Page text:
Celine

Celine Tschirhart

Royal Holloway University of London
Egham, United Kingdom

Between Videos, Photostories, Best Practices and Handbook

Field Report n°12

June 13, 2013

This is a personal account from Dr Céline Tschirhart, Post-Doctoral Researcher in the COBRA project, who traveled to the North Rupununi from 18 May to 4 June 2013.

I arrived in Bina Hill on the 18th of May 2013, after a very smooth flight from Georgetown.  As I arrived on a Saturday, it gave me a couple of days to adjust to my new home for the next few weeks, and to prepare myself for the tasks at hand. There were two main objectives for this trip. The first one was to provide as much guidance as possible as to how to finish off the videos and photostories of local best practices. Grace Albert, Rebecca Xavier, Ryan Benjamin and Lakeram Haynes, the North Rupununi team, had been working for the past 4 months on 6 videos and 6 photostories that show locally-owned best practices, with the aim of making them accessible to, and replicable by, other communities. The second main objective was to get the North Rupununi team’s feedback on the Handbook. This Practitioner’s Handbook had been written by the European team (Jay Mistry, Andrea Berardi, Elisa Bignante, Matt Simpson and Céline Tschirhart) for the past 2 months. It will be used by the COBRA team to carry out the next and final step of COBRA: sharing best practices with other communities of the Guiana Shield. It will also be used by other practitioners who might be willing to identify and promote community-owned solutions applying the range of methods and approaches we have used within COBRA.

Project COBRA – Creative Commons

Our working sessions started on Monday 20th May, with our welcoming of two new members to COBRA: Aliki Haynes and Bernie Robertson!  From Monday to Friday, we screened the videos and photostories that had been done so far. As a group, we all gave some useful feedback after each screening. I provided particular support for structuring the message: indeed, the message has to be clear for other communities, as they will choose one of the best practices and implement it, step-by-step, in their own community. As soon as one video or photostory was commented on, a member of the team responsible for it would immediately start working on it. We can say the action learning cycle was going at incredible speed: “Observe! Reflect! Plan! Act!“ At the end of this first week, we had all made amazing progress, the messages were shaping up, the stories were getting more and more visual. Unfortunately, we had to leave them aside, as the Handbook was the next week’s task…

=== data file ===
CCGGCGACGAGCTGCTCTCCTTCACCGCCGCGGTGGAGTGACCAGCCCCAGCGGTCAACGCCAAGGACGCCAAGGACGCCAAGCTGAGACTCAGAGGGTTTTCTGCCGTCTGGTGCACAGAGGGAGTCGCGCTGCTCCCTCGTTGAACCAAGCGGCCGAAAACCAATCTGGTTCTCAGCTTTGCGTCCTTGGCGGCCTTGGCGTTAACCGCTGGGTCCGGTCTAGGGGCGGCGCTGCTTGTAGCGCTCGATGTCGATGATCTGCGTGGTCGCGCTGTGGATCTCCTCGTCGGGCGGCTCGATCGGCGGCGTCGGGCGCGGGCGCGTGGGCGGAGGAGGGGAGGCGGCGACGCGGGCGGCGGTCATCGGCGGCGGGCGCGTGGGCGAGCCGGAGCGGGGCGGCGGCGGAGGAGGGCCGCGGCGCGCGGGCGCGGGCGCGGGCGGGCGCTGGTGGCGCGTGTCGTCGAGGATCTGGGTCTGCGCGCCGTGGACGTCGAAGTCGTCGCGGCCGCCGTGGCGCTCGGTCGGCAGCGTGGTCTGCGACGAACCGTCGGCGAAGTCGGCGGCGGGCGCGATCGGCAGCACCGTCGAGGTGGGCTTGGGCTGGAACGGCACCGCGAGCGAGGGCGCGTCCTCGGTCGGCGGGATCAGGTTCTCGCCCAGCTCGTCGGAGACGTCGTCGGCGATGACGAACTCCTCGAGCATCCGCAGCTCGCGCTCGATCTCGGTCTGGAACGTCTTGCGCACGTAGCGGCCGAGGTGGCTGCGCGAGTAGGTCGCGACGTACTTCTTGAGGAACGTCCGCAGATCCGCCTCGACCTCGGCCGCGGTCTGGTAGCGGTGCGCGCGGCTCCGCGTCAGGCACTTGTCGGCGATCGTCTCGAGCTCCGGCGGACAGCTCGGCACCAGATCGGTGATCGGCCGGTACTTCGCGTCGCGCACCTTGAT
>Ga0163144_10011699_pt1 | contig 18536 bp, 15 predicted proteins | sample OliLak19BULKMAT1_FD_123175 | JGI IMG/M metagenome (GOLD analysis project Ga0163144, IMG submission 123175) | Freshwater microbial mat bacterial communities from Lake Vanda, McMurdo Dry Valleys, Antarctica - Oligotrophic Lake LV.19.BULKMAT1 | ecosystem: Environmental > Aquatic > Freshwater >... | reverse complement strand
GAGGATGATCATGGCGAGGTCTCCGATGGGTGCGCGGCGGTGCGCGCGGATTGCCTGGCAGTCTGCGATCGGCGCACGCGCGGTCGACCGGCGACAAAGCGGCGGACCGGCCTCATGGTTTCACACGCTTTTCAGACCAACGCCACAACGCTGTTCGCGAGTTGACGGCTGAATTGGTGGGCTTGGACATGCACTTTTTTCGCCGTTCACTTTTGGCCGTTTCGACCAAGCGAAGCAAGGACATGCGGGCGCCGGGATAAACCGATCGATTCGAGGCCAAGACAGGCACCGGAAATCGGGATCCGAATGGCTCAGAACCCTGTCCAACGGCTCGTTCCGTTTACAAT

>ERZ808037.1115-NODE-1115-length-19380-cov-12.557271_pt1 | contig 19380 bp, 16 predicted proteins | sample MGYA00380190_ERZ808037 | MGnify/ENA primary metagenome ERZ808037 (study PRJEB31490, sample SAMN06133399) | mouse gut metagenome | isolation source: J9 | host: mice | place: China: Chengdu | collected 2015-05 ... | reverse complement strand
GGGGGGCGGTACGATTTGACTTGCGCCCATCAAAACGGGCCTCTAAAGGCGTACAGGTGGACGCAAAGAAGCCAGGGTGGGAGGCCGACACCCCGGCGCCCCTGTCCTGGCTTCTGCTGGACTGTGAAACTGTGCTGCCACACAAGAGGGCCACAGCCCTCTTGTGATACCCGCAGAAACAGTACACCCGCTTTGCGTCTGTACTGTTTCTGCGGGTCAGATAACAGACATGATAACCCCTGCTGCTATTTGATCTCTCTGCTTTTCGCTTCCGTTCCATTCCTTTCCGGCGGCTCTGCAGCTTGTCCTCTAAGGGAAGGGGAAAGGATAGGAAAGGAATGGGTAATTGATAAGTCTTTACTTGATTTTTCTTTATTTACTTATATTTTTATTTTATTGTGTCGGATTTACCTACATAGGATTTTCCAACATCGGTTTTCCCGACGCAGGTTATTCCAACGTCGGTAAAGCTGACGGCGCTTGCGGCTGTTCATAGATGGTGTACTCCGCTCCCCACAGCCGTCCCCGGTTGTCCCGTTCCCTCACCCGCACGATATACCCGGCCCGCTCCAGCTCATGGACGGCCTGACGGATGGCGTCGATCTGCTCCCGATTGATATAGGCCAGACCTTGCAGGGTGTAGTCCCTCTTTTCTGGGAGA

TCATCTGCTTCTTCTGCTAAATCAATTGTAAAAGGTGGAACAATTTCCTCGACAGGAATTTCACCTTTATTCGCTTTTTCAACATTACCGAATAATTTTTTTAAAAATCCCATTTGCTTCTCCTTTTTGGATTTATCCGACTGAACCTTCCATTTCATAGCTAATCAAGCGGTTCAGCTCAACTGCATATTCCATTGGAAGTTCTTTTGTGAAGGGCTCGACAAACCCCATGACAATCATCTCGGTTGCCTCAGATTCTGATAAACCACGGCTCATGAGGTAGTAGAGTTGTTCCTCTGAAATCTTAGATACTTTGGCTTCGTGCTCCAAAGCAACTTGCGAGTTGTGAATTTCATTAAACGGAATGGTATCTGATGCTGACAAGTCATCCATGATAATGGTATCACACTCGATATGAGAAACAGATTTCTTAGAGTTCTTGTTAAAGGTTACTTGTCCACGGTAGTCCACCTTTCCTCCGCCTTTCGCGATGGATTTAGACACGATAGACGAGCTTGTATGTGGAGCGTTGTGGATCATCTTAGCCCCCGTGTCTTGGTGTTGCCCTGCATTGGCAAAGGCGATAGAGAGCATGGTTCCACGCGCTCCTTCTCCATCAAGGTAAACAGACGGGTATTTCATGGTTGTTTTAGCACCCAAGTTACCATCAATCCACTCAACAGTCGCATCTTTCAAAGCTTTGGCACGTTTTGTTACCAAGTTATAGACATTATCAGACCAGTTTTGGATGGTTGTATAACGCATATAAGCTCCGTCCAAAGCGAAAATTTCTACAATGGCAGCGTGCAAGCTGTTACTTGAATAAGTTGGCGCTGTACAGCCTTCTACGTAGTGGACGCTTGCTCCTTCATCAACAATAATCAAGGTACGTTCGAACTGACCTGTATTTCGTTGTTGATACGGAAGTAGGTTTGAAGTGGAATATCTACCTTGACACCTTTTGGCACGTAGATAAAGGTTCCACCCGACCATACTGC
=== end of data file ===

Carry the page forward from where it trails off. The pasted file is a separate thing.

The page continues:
Project COBRA – Creative Commons

The second week started on Tuesday 28th May, as Guyana was celebrating its Independence on the 27th. The riverine community of Crash Water had agreed to work with us for two days, so that we could trial the Handbook and provide some training related to COBRA to this community which hadn’t had the opportunity to participate in COBRA activities so far. So on Tuesday and Wednesday, Grace, Rebecca, Aliki, Bernie, Ryan and Lakeram reviewed the Handbook and started preparing for the trip. Then on Thursday and Friday they carried out the planned activities in Crash Water, while I was carefully observing, eager to get as much useful tips as possible for the final version of the Handbook.

Finally, Monday 3rd June was our last day. While Rebecca, Lakeram and Aliki left for the Rewa community in order to capture some footage, Grace, Bernie and Ryan worked with me in the office, reflecting on the activities that had been carried out in Crash Water, and working hard on their videos and photostories.

When I left for Georgetown on Tuesday morning I felt it had all gone by too quickly. However, if Best Practices are certainly the most challenging step of COBRA, they are also the most interesting phase of COBRA, and these 6 great videos and photostories, once completed, will be one of the most fascinating outcomes of the project!

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